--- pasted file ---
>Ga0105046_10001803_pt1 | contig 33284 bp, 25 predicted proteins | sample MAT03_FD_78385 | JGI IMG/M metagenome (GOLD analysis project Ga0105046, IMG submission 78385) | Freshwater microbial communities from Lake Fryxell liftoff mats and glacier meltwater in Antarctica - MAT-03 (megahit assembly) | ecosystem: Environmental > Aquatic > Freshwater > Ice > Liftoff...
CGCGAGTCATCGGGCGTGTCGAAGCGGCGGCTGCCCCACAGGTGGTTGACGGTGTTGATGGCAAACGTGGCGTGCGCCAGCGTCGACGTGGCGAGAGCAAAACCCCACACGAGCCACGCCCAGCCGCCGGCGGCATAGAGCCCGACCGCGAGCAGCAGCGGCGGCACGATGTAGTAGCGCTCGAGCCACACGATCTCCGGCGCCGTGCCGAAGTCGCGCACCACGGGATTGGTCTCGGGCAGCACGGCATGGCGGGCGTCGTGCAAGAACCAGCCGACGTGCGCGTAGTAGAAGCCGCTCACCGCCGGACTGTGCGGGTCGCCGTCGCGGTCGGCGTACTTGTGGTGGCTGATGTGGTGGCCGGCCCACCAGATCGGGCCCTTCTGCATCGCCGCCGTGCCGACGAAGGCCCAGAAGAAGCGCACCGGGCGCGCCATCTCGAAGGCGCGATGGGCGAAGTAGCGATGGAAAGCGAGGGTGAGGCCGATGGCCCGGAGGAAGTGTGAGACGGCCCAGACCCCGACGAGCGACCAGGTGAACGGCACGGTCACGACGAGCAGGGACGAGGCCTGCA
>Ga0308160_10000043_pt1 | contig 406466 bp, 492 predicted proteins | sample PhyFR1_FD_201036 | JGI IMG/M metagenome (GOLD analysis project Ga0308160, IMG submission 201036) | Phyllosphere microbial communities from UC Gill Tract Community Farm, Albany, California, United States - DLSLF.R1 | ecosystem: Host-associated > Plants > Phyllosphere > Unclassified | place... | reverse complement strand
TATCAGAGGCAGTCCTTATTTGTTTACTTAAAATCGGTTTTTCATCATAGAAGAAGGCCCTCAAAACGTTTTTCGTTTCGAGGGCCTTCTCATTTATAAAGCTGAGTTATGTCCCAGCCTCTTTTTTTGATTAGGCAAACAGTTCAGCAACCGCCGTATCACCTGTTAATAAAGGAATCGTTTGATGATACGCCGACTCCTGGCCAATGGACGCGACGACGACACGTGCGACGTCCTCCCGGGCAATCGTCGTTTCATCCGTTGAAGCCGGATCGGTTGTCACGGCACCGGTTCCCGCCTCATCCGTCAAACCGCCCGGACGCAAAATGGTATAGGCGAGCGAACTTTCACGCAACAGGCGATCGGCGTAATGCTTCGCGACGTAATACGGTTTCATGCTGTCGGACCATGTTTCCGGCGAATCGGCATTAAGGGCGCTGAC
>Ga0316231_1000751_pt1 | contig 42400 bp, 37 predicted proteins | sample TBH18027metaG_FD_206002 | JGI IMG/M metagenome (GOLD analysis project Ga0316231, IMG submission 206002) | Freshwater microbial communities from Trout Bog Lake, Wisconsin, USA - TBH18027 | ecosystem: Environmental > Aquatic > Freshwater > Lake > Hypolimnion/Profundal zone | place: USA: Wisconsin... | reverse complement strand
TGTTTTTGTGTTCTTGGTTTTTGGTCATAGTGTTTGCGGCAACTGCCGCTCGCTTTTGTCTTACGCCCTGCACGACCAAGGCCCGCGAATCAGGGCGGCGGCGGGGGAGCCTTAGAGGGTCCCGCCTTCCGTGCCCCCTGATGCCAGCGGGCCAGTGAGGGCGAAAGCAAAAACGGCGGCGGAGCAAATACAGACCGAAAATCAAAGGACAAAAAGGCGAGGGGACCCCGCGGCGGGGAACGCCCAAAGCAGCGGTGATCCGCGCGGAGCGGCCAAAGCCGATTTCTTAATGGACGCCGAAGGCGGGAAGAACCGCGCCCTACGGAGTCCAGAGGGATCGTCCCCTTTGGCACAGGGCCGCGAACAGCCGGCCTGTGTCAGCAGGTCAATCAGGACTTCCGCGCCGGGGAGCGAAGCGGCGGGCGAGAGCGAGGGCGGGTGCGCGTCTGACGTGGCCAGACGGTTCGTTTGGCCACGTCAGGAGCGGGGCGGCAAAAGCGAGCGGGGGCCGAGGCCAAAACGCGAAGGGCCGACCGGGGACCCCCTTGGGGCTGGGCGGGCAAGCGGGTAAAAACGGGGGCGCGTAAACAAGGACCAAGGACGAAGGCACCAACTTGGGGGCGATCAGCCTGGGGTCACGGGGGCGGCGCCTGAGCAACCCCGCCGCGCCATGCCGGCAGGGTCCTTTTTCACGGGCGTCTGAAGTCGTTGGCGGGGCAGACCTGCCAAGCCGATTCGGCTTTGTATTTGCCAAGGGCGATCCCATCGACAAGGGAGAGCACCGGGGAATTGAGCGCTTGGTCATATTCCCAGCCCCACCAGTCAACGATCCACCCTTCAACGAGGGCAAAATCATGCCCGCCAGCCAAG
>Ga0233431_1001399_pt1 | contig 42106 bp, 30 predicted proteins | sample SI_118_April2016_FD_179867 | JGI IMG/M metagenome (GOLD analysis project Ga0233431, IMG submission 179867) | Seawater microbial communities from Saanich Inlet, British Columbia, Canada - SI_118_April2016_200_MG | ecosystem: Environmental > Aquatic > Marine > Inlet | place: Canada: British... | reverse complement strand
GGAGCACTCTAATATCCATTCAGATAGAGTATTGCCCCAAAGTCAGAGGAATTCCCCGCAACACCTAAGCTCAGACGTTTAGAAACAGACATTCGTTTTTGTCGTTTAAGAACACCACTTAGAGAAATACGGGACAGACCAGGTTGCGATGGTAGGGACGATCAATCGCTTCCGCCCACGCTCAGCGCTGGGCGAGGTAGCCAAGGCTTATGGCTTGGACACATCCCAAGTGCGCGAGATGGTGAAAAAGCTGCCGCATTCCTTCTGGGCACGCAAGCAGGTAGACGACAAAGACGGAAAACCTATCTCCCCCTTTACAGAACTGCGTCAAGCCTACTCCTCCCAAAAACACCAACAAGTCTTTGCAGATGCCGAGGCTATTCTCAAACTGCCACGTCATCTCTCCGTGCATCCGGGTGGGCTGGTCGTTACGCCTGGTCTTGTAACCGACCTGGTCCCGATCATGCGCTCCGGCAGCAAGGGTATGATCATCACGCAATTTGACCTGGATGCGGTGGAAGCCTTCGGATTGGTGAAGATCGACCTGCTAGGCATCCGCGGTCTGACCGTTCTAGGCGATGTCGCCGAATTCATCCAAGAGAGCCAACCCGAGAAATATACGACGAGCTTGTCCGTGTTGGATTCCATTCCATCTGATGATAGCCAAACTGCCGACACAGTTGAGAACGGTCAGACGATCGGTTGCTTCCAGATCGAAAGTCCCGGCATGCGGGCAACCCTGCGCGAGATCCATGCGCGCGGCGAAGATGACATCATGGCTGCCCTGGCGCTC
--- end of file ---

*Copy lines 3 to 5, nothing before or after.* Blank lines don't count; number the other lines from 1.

>Ga0308160_10000043_pt1 | contig 406466 bp, 492 predicted proteins | sample PhyFR1_FD_201036 | JGI IMG/M metagenome (GOLD analysis project Ga0308160, IMG submission 201036) | Phyllosphere microbial communities from UC Gill Tract Community Farm, Albany, California, United States - DLSLF.R1 | ecosystem: Host-associated > Plants > Phyllosphere > Unclassified | place... | reverse complement strand
TATCAGAGGCAGTCCTTATTTGTTTACTTAAAATCGGTTTTTCATCATAGAAGAAGGCCCTCAAAACGTTTTTCGTTTCGAGGGCCTTCTCATTTATAAAGCTGAGTTATGTCCCAGCCTCTTTTTTTGATTAGGCAAACAGTTCAGCAACCGCCGTATCACCTGTTAATAAAGGAATCGTTTGATGATACGCCGACTCCTGGCCAATGGACGCGACGACGACACGTGCGACGTCCTCCCGGGCAATCGTCGTTTCATCCGTTGAAGCCGGATCGGTTGTCACGGCACCGGTTCCCGCCTCATCCGTCAAACCGCCCGGACGCAAAATGGTATAGGCGAGCGAACTTTCACGCAACAGGCGATCGGCGTAATGCTTCGCGACGTAATACGGTTTCATGCTGTCGGACCATGTTTCCGGCGAATCGGCATTAAGGGCGCTGAC
>Ga0316231_1000751_pt1 | contig 42400 bp, 37 predicted proteins | sample TBH18027metaG_FD_206002 | JGI IMG/M metagenome (GOLD analysis project Ga0316231, IMG submission 206002) | Freshwater microbial communities from Trout Bog Lake, Wisconsin, USA - TBH18027 | ecosystem: Environmental > Aquatic > Freshwater > Lake > Hypolimnion/Profundal zone | place: USA: Wisconsin... | reverse complement strand